How the Networks Covered Newspapers’ Finding More Votes for Bush

Back in December, Dan Rather opened the CBS Evening News by asserting that the U.S. Supreme Court, which “some say” was “politically and ideologically motivated,” had “ended Vice President Gore’s contest of the Florida election and, in effect, handed the presidency to Bush.” But just under four months later, when a comprehensive newspaper hand count of all the “undervotes” in the counties which the U.S. Supreme Court order had stopped found Bush won by an even greater margin, Rather gave the development a piddling 23 seconds. And, of course, he didn’t bother to correct his impugning of the now vindicated U.S. Supreme Court.

ABC and NBC played the story much straighter than CBS’s Rather on Wednesday night as both delivered full stories about the new hand count of “undervotes” across Florida by Knight Ridder’s Miami Herald and Gannett’s USA Today which determined that if Gore had gotten the statewide recount using his preferred standard he would have endured a net loss in votes.

CNN’s Inside Politics ran a solid and thorough piece by Candy Crowley on the recount, but it didn’t make it into either of CNN’s prime time newscasts as CNN devoted the entire 8pm EDT Wolf Blitzer Reports to China and didn’t mention it on the 10pm EDT CNN Tonight. MSNBC’s The News with Brian Williams ran the same Kerry Sanders piece which had aired on NBC Nightly News.

On ABC’s World News Tonight, anchor Peter Jennings set up a story from Jackie Judd by leading with the recount’s key finding that Bush gained votes: “The first major, independent review of the Florida vote has found that President Bush would have won by an even greater margin if the Supreme Court had not stopped the recount.”

Judd concluded: “So does this recount end the debate? Probably not. Does it reconfirm this was a beyond belief close election? Absolutely.”

NBC’s Tom Brokaw introduced the April 4 NBC Nightly News look at the development: “NBC News In Depth tonight, the question we keep on asking: Who really did get the most votes in Florida, George W. Bush or Al Gore? After 36 long days Bush was declared the winner by just 537 votes. Is that the right answer? Tonight some affirming votes in the first major statewide recount.”

NBC reporter Kerry Sanders ran through the numbers generated by the various counting standards employed by the newspapers, specifically noting that Bush picked up votes using the standard proscribed by the Florida Supreme Court for the recount the U.S. Supreme Court blocked.

So, what did the review, completed by the Knight Ridder-owned Miami Herald in conjunction with USA Today, find? It’s a little complicated, so here’s an excerpt from USA Today’s April 4 story, headlined: “Newspapers' recount shows Bush prevailed.” Reporter Dennis Cauchon explained:

George W. Bush would have won a hand count of Florida's disputed ballots if the standard advocated by Al Gore had been used, the first full study of the ballots reveals.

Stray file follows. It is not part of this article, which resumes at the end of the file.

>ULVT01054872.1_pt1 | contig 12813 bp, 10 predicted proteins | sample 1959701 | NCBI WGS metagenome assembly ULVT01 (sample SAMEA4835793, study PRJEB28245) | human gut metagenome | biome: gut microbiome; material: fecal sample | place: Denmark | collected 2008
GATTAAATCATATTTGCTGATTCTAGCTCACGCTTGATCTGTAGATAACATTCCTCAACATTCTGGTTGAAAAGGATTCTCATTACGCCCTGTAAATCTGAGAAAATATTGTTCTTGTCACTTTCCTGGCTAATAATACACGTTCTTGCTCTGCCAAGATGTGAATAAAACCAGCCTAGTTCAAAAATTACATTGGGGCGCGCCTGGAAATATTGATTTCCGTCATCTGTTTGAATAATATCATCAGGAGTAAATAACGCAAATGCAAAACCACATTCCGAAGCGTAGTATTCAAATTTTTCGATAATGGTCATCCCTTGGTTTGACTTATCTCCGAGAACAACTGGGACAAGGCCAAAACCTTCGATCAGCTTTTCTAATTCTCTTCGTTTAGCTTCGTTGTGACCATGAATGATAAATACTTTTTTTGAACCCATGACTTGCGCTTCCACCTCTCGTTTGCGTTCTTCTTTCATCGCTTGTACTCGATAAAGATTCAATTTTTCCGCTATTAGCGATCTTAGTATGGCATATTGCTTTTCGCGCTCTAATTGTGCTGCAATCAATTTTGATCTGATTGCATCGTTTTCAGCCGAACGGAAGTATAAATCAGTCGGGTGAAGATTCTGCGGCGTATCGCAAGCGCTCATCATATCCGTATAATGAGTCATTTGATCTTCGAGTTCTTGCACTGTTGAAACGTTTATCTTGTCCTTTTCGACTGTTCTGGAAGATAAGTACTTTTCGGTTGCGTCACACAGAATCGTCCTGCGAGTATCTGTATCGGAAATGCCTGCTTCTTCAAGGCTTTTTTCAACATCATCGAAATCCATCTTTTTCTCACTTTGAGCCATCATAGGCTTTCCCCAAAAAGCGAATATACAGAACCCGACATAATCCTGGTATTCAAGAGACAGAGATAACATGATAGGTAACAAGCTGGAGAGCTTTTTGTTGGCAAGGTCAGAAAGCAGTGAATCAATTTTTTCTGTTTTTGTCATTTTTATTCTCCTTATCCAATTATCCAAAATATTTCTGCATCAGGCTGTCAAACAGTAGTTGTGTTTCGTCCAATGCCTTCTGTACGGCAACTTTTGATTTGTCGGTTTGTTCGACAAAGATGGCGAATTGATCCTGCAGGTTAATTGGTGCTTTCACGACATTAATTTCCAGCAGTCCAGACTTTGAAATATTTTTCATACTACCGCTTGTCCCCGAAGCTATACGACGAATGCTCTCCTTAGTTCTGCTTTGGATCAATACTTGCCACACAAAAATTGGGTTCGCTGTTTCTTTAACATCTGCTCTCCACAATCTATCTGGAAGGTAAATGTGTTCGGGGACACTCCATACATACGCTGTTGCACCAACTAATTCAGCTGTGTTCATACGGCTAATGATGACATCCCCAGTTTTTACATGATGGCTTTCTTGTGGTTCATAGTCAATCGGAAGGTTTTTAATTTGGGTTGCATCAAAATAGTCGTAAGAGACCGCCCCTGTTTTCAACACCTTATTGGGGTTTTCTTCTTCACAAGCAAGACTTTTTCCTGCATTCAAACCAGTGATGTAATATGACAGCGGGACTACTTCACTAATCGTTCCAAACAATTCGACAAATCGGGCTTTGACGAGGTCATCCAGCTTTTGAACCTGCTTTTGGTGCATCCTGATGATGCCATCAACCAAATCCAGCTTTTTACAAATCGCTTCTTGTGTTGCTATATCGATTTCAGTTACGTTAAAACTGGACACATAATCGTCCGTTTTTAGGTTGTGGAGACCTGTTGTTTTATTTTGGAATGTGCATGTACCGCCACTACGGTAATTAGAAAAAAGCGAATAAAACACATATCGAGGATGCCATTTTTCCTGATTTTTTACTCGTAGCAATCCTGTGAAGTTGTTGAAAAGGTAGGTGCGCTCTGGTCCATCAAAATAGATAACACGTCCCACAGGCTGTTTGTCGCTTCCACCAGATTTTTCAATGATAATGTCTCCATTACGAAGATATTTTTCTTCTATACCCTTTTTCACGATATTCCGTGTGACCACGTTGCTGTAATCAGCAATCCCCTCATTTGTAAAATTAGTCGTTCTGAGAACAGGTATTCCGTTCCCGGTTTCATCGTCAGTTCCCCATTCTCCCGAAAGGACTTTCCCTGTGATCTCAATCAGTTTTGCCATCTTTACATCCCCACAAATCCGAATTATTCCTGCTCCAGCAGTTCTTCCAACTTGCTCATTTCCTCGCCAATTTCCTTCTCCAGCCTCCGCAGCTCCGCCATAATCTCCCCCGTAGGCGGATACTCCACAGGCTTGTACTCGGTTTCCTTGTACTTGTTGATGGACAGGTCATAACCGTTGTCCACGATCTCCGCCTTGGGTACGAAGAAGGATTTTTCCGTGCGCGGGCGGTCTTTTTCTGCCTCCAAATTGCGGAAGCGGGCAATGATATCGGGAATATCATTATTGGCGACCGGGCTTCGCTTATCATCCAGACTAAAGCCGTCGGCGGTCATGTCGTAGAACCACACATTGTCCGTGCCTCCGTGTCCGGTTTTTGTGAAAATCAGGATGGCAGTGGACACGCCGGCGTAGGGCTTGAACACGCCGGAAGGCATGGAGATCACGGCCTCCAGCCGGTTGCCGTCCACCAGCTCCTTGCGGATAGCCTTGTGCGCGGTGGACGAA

Bush would have won by 1,665 votes — more than triple his official 537-vote margin — if every dimple, hanging chad and mark on the ballots had been counted as votes, a USA TODAY/Miami Herald/Knight Ridder study shows. The study is the first comprehensive review of the 61,195 “undervote” ballots that were at the center of Florida's disputed presidential election.

The Florida Supreme Court ordered Dec. 8 that each of these ballots, which registered no presidential vote when run through counting machines, be examined by hand to determine whether a voter's intent could be discerned. On Dec. 9, the U.S. Supreme Court stopped the hand count before it was completed….

USA TODAY, The Miami Herald and Knight Ridder newspapers hired the national accounting firm BDO Seidman to examine undervote ballots in Florida's 67 counties. The accountants provided a report on what they found on each of the ballots.

The newspapers then applied the accounting firm's findings to four standards used in Florida and elsewhere to determine when an undervote ballot becomes a legal vote. By three of the standards, Bush holds the lead. The fourth standard gives Gore a razor-thin win.

The results reveal a stunning irony. The way Gore wanted the ballots recounted helped Bush, and the standard that Gore felt offered him the least hope may have given him an extremely narrow victory. The vote totals vary depending on the standard used:

• Lenient standard. This standard, which was advocated by Gore, would count any alteration in a chad — the small perforated box that is punched to cast a vote — as evidence of a voter's intent. The alteration can range from a mere dimple, or indentation, in a chad to its removal. Contrary to Gore's hopes, the USA TODAY study reveals that this standard favors Bush and gives the Republican his biggest margin: 1,665 votes.

• Palm Beach standard. Palm Beach County election officials considered dimples as votes only if dimples also were found in other races on the same ballot. They reasoned that a voter would demonstrate similar voting patterns on the ballot. This standard — attacked by Republicans as arbitrary — also gives Bush a win, by 884 votes, according to the USA TODAY review.

• Two-corner standard. Most states with well-defined rules say that a chad with two or more corners removed is a legal vote. Under this standard, Bush wins by 363.

• Strict standard. This “clean punch” standard would only count fully removed chads as legal votes. The USA TODAY study shows that Gore would have won Florida by 3 votes if this standard were applied to undervotes….

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